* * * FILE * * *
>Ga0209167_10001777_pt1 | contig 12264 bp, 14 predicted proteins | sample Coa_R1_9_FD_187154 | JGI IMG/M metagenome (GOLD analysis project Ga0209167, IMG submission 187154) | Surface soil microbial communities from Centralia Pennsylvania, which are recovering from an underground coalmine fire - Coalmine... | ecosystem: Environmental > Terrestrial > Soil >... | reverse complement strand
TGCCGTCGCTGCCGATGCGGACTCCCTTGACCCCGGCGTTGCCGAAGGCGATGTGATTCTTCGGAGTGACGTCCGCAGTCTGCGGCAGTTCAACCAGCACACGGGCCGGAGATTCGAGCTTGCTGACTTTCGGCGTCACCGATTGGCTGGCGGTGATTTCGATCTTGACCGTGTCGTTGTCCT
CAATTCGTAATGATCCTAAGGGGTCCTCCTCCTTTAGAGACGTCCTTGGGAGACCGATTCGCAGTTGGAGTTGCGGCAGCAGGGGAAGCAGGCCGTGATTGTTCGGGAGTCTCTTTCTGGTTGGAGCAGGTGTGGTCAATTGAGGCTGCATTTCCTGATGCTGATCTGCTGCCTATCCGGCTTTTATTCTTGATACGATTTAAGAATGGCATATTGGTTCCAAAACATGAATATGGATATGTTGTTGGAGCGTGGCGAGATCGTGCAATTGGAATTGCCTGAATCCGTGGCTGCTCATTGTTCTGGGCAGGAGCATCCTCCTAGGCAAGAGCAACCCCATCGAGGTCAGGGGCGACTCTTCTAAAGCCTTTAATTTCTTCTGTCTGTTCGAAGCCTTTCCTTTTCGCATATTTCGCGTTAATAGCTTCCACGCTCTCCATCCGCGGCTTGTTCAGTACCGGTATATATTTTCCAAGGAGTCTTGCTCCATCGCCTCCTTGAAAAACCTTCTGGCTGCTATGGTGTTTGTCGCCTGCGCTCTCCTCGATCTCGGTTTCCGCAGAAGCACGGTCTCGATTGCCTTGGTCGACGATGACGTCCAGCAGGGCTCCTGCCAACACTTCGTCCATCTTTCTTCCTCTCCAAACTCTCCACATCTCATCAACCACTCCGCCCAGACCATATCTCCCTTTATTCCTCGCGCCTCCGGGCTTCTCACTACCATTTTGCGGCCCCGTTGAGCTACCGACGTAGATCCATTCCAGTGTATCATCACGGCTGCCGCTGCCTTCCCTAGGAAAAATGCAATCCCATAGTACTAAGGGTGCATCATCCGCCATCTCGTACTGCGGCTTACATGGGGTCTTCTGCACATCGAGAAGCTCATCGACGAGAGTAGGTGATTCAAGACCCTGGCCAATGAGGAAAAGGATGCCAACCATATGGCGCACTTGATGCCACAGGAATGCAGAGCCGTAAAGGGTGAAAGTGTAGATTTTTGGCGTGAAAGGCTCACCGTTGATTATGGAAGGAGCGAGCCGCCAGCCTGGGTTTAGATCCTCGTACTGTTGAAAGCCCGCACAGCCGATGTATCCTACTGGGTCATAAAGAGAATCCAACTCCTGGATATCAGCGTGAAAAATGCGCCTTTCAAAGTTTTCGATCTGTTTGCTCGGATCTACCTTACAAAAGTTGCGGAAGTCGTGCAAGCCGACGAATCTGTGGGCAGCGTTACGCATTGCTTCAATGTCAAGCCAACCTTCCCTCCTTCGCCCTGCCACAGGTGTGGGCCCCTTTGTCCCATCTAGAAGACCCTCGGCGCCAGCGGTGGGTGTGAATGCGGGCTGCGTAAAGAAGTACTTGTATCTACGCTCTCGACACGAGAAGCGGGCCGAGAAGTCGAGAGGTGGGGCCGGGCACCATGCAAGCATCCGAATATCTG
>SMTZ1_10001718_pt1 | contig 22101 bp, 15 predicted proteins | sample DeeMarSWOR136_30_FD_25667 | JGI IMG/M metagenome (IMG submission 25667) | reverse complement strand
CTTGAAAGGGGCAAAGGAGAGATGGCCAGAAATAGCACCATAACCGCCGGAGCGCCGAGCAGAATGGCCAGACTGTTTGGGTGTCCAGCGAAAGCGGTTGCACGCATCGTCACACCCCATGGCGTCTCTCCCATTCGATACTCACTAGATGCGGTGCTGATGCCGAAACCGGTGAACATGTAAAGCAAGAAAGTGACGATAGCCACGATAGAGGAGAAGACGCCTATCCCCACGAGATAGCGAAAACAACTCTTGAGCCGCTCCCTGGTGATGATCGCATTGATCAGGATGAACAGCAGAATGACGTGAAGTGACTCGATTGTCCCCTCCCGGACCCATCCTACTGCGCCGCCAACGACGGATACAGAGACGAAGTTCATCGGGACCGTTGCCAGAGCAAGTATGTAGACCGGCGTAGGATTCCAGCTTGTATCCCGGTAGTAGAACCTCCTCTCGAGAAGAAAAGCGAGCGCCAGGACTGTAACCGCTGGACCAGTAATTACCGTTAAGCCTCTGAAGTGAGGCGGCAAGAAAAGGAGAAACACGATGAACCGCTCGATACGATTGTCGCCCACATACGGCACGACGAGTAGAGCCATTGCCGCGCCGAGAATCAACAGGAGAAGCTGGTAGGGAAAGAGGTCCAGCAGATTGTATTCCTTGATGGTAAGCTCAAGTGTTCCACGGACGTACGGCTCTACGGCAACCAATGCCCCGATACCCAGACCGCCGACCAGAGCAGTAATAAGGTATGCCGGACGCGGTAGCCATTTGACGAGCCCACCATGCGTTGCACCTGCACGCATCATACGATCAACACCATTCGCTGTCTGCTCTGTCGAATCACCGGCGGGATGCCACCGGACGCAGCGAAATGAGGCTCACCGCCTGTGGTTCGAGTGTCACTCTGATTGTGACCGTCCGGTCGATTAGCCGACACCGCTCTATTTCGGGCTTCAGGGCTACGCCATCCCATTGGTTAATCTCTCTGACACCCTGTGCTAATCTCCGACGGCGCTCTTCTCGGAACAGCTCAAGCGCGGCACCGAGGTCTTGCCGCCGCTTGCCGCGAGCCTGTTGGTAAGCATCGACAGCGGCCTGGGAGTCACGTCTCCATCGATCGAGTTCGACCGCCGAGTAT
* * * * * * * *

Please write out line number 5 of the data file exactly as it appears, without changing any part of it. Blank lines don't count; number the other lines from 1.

CTTGAAAGGGGCAAAGGAGAGATGGCCAGAAATAGCACCATAACCGCCGGAGCGCCGAGCAGAATGGCCAGACTGTTTGGGTGTCCAGCGAAAGCGGTTGCACGCATCGTCACACCCCATGGCGTCTCTCCCATTCGATACTCACTAGATGCGGTGCTGATGCCGAAACCGGTGAACATGTAAAGCAAGAAAGTGACGATAGCCACGATAGAGGAGAAGACGCCTATCCCCACGAGATAGCGAAAACAACTCTTGAGCCGCTCCCTGGTGATGATCGCATTGATCAGGATGAACAGCAGAATGACGTGAAGTGACTCGATTGTCCCCTCCCGGACCCATCCTACTGCGCCGCCAACGACGGATACAGAGACGAAGTTCATCGGGACCGTTGCCAGAGCAAGTATGTAGACCGGCGTAGGATTCCAGCTTGTATCCCGGTAGTAGAACCTCCTCTCGAGAAGAAAAGCGAGCGCCAGGACTGTAACCGCTGGACCAGTAATTACCGTTAAGCCTCTGAAGTGAGGCGGCAAGAAAAGGAGAAACACGATGAACCGCTCGATACGATTGTCGCCCACATACGGCACGACGAGTAGAGCCATTGCCGCGCCGAGAATCAACAGGAGAAGCTGGTAGGGAAAGAGGTCCAGCAGATTGTATTCCTTGATGGTAAGCTCAAGTGTTCCACGGACGTACGGCTCTACGGCAACCAATGCCCCGATACCCAGACCGCCGACCAGAGCAGTAATAAGGTATGCCGGACGCGGTAGCCATTTGACGAGCCCACCATGCGTTGCACCTGCACGCATCATACGATCAACACCATTCGCTGTCTGCTCTGTCGAATCACCGGCGGGATGCCACCGGACGCAGCGAAATGAGGCTCACCGCCTGTGGTTCGAGTGTCACTCTGATTGTGACCGTCCGGTCGATTAGCCGACACCGCTCTATTTCGGGCTTCAGGGCTACGCCATCCCATTGGTTAATCTCTCTGACACCCTGTGCTAATCTCCGACGGCGCTCTTCTCGGAACAGCTCAAGCGCGGCACCGAGGTCTTGCCGCCGCTTGCCGCGAGCCTGTTGGTAAGCATCGACAGCGGCCTGGGAGTCACGTCTCCATCGATCGAGTTCGACCGCCGAGTAT